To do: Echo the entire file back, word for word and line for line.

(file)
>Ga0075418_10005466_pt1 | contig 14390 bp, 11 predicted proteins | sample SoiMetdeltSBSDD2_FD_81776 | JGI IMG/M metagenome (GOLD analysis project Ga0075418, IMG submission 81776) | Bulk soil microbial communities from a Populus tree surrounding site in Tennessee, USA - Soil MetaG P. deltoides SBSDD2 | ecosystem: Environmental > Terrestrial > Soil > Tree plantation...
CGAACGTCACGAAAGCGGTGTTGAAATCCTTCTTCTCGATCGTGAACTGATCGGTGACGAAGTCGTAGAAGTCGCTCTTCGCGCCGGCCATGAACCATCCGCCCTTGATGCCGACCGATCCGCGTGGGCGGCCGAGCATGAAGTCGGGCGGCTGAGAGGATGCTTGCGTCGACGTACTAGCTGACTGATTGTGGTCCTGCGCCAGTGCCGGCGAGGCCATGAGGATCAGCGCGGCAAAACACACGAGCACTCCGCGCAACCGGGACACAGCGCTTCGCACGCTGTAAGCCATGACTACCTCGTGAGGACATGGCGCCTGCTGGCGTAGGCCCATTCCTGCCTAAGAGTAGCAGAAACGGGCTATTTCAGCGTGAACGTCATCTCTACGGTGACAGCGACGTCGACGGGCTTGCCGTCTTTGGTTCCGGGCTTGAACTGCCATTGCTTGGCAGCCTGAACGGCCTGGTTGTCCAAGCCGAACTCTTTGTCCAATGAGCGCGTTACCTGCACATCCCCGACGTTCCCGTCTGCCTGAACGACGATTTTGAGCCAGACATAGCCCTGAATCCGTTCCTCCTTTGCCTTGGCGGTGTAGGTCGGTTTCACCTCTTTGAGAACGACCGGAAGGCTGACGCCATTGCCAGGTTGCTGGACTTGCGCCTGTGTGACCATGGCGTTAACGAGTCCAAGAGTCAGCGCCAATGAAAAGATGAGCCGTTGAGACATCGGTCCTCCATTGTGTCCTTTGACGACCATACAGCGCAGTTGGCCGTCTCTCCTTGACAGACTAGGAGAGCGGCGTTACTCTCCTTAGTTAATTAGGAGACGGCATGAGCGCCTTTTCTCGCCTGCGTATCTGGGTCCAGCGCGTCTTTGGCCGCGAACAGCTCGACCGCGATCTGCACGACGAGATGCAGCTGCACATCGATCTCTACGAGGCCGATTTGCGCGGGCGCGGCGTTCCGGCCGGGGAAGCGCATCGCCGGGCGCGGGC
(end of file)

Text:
>Ga0075418_10005466_pt1 | contig 14390 bp, 11 predicted proteins | sample SoiMetdeltSBSDD2_FD_81776 | JGI IMG/M metagenome (GOLD analysis project Ga0075418, IMG submission 81776) | Bulk soil microbial communities from a Populus tree surrounding site in Tennessee, USA - Soil MetaG P. deltoides SBSDD2 | ecosystem: Environmental > Terrestrial > Soil > Tree plantation...
CGAACGTCACGAAAGCGGTGTTGAAATCCTTCTTCTCGATCGTGAACTGATCGGTGACGAAGTCGTAGAAGTCGCTCTTCGCGCCGGCCATGAACCATCCGCCCTTGATGCCGACCGATCCGCGTGGGCGGCCGAGCATGAAGTCGGGCGGCTGAGAGGATGCTTGCGTCGACGTACTAGCTGACTGATTGTGGTCCTGCGCCAGTGCCGGCGAGGCCATGAGGATCAGCGCGGCAAAACACACGAGCACTCCGCGCAACCGGGACACAGCGCTTCGCACGCTGTAAGCCATGACTACCTCGTGAGGACATGGCGCCTGCTGGCGTAGGCCCATTCCTGCCTAAGAGTAGCAGAAACGGGCTATTTCAGCGTGAACGTCATCTCTACGGTGACAGCGACGTCGACGGGCTTGCCGTCTTTGGTTCCGGGCTTGAACTGCCATTGCTTGGCAGCCTGAACGGCCTGGTTGTCCAAGCCGAACTCTTTGTCCAATGAGCGCGTTACCTGCACATCCCCGACGTTCCCGTCTGCCTGAACGACGATTTTGAGCCAGACATAGCCCTGAATCCGTTCCTCCTTTGCCTTGGCGGTGTAGGTCGGTTTCACCTCTTTGAGAACGACCGGAAGGCTGACGCCATTGCCAGGTTGCTGGACTTGCGCCTGTGTGACCATGGCGTTAACGAGTCCAAGAGTCAGCGCCAATGAAAAGATGAGCCGTTGAGACATCGGTCCTCCATTGTGTCCTTTGACGACCATACAGCGCAGTTGGCCGTCTCTCCTTGACAGACTAGGAGAGCGGCGTTACTCTCCTTAGTTAATTAGGAGACGGCATGAGCGCCTTTTCTCGCCTGCGTATCTGGGTCCAGCGCGTCTTTGGCCGCGAACAGCTCGACCGCGATCTGCACGACGAGATGCAGCTGCACATCGATCTCTACGAGGCCGATTTGCGCGGGCGCGGCGTTCCGGCCGGGGAAGCGCATCGCCGGGCGCGGGC